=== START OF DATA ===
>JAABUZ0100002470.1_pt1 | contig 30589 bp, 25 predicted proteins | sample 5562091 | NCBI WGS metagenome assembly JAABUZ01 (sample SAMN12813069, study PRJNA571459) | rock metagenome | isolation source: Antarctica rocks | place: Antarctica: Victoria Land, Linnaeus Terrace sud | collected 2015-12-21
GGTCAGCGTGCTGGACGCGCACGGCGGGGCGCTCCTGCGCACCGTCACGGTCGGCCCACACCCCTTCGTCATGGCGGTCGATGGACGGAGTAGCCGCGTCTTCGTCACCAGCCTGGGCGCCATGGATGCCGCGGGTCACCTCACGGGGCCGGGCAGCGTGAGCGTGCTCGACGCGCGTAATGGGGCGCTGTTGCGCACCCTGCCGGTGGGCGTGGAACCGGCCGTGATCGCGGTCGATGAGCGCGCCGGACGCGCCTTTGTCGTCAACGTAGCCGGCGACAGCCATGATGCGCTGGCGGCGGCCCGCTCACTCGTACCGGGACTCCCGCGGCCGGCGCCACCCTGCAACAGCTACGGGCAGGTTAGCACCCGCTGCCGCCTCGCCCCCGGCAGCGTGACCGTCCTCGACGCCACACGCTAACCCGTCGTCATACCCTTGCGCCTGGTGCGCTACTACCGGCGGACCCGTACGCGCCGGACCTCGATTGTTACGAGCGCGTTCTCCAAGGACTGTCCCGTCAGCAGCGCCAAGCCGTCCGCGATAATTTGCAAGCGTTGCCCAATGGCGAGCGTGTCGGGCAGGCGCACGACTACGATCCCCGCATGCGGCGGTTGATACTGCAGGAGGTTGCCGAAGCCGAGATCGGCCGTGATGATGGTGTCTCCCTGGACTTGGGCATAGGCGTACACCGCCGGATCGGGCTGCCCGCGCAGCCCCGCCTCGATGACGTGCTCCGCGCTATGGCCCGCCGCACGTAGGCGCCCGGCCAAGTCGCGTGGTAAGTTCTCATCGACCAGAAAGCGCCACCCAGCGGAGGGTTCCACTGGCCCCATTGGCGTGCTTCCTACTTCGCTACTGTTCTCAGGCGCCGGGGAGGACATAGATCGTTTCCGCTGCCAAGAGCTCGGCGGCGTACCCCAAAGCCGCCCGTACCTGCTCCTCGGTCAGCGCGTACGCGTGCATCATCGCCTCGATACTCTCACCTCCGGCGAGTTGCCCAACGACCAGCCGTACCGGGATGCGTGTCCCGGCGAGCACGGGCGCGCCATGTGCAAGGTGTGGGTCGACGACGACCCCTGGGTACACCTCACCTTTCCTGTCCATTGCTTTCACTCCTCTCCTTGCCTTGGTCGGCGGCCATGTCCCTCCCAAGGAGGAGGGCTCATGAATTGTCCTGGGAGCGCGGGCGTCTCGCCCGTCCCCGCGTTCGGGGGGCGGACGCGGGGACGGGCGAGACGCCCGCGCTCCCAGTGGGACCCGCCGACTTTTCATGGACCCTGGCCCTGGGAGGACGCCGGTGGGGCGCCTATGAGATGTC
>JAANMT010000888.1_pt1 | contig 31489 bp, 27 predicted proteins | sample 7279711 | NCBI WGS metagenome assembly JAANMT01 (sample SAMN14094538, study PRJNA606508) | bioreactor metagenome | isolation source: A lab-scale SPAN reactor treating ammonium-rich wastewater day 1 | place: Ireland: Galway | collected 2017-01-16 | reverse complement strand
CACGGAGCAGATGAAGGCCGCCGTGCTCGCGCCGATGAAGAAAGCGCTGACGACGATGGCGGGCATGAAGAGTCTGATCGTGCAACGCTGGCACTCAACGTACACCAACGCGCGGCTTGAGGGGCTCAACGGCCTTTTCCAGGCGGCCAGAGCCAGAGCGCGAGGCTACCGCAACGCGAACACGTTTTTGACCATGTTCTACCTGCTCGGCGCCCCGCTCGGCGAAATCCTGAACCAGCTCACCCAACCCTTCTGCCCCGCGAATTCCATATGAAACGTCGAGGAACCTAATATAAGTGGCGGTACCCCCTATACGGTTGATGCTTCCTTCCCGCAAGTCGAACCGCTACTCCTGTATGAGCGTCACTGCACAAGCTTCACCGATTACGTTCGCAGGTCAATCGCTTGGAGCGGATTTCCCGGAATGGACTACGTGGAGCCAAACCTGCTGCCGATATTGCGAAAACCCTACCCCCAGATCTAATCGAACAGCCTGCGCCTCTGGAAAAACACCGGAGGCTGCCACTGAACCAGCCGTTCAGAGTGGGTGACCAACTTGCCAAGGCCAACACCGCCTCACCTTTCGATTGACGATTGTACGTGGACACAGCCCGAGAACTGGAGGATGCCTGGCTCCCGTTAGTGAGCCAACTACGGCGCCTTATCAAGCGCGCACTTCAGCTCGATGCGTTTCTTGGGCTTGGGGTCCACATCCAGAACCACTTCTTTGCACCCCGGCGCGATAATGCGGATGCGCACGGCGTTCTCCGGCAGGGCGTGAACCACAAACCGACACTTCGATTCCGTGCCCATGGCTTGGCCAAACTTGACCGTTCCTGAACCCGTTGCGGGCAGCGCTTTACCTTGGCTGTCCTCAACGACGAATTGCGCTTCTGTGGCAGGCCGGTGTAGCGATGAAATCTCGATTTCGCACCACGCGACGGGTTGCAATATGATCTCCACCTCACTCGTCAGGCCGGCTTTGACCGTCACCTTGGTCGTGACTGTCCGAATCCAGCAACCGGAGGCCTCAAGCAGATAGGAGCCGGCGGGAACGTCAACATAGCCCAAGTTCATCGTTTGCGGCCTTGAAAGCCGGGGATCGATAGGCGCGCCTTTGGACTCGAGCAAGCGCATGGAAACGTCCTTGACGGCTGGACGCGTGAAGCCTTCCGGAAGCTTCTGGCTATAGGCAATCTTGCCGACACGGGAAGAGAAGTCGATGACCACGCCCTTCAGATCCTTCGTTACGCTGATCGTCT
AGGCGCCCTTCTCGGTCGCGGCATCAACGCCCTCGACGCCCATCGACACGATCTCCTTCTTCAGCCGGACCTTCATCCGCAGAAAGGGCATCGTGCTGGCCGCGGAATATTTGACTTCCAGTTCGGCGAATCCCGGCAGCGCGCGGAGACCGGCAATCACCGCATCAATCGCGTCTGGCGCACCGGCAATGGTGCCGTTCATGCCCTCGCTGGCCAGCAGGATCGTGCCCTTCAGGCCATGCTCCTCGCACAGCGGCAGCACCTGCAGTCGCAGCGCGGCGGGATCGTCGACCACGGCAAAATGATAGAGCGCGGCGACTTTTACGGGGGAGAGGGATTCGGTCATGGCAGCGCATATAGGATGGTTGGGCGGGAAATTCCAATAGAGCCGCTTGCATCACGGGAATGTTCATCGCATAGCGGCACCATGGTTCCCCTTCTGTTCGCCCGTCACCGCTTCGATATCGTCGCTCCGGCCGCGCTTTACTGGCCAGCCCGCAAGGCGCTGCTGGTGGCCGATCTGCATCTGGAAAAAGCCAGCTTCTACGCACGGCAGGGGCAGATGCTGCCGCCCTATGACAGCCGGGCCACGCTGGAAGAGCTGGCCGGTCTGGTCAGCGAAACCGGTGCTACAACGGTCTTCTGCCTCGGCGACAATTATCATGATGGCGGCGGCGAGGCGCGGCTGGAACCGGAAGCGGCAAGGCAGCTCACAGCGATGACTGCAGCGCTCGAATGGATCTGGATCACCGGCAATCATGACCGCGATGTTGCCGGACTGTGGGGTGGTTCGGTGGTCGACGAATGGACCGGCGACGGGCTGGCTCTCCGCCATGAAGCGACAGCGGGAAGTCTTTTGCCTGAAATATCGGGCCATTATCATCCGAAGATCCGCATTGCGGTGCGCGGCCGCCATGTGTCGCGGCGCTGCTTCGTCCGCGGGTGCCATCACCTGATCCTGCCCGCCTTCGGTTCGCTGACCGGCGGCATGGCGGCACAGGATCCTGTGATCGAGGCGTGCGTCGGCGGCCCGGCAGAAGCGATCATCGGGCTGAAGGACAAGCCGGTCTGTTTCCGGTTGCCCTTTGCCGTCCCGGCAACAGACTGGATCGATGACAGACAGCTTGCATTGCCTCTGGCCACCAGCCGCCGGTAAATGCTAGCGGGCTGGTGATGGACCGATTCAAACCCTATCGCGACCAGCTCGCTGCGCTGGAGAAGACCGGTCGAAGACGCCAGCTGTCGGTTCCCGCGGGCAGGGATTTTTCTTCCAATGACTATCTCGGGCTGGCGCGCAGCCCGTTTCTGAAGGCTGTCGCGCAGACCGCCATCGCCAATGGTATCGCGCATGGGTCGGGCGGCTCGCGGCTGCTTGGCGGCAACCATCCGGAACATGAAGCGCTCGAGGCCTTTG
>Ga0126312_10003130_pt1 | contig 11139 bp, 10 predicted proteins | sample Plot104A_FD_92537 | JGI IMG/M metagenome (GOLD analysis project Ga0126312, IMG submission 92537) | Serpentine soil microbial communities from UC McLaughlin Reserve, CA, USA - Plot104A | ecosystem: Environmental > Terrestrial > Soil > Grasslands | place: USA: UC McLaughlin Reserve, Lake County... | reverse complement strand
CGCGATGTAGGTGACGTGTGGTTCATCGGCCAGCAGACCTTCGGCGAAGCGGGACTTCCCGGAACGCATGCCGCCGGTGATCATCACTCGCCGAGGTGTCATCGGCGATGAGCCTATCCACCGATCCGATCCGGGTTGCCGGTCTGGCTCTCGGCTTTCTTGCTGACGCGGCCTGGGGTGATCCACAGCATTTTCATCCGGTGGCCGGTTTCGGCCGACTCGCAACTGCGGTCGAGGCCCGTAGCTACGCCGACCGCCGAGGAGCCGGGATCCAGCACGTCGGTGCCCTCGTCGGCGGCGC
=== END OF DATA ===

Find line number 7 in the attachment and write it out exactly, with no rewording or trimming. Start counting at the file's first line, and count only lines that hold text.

CGCGATGTAGGTGACGTGTGGTTCATCGGCCAGCAGACCTTCGGCGAAGCGGGACTTCCCGGAACGCATGCCGCCGGTGATCATCACTCGCCGAGGTGTCATCGGCGATGAGCCTATCCACCGATCCGATCCGGGTTGCCGGTCTGGCTCTCGGCTTTCTTGCTGACGCGGCCTGGGGTGATCCACAGCATTTTCATCCGGTGGCCGGTTTCGGCCGACTCGCAACTGCGGTCGAGGCCCGTAGCTACGCCGACCGCCGAGGAGCCGGGATCCAGCACGTCGGTGCCCTCGTCGGCGGCGC